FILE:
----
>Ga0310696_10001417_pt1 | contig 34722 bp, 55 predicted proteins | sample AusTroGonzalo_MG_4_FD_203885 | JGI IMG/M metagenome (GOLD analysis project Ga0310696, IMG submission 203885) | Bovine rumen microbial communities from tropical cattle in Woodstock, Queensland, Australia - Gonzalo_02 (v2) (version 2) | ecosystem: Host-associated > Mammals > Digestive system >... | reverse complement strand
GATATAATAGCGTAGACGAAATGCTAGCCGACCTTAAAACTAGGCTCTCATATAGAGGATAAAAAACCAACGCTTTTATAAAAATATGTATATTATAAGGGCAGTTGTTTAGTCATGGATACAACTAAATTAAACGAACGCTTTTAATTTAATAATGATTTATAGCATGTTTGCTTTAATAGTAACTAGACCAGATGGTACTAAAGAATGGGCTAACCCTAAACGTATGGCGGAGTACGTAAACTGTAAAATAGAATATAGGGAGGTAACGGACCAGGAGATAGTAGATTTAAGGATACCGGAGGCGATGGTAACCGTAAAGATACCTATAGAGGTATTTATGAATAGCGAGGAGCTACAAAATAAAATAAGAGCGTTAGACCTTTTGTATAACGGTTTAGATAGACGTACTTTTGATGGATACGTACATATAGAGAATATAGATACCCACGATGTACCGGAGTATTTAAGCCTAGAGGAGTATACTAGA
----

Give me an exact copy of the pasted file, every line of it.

>Ga0310696_10001417_pt1 | contig 34722 bp, 55 predicted proteins | sample AusTroGonzalo_MG_4_FD_203885 | JGI IMG/M metagenome (GOLD analysis project Ga0310696, IMG submission 203885) | Bovine rumen microbial communities from tropical cattle in Woodstock, Queensland, Australia - Gonzalo_02 (v2) (version 2) | ecosystem: Host-associated > Mammals > Digestive system >... | reverse complement strand
GATATAATAGCGTAGACGAAATGCTAGCCGACCTTAAAACTAGGCTCTCATATAGAGGATAAAAAACCAACGCTTTTATAAAAATATGTATATTATAAGGGCAGTTGTTTAGTCATGGATACAACTAAATTAAACGAACGCTTTTAATTTAATAATGATTTATAGCATGTTTGCTTTAATAGTAACTAGACCAGATGGTACTAAAGAATGGGCTAACCCTAAACGTATGGCGGAGTACGTAAACTGTAAAATAGAATATAGGGAGGTAACGGACCAGGAGATAGTAGATTTAAGGATACCGGAGGCGATGGTAACCGTAAAGATACCTATAGAGGTATTTATGAATAGCGAGGAGCTACAAAATAAAATAAGAGCGTTAGACCTTTTGTATAACGGTTTAGATAGACGTACTTTTGATGGATACGTACATATAGAGAATATAGATACCCACGATGTACCGGAGTATTTAAGCCTAGAGGAGTATACTAGA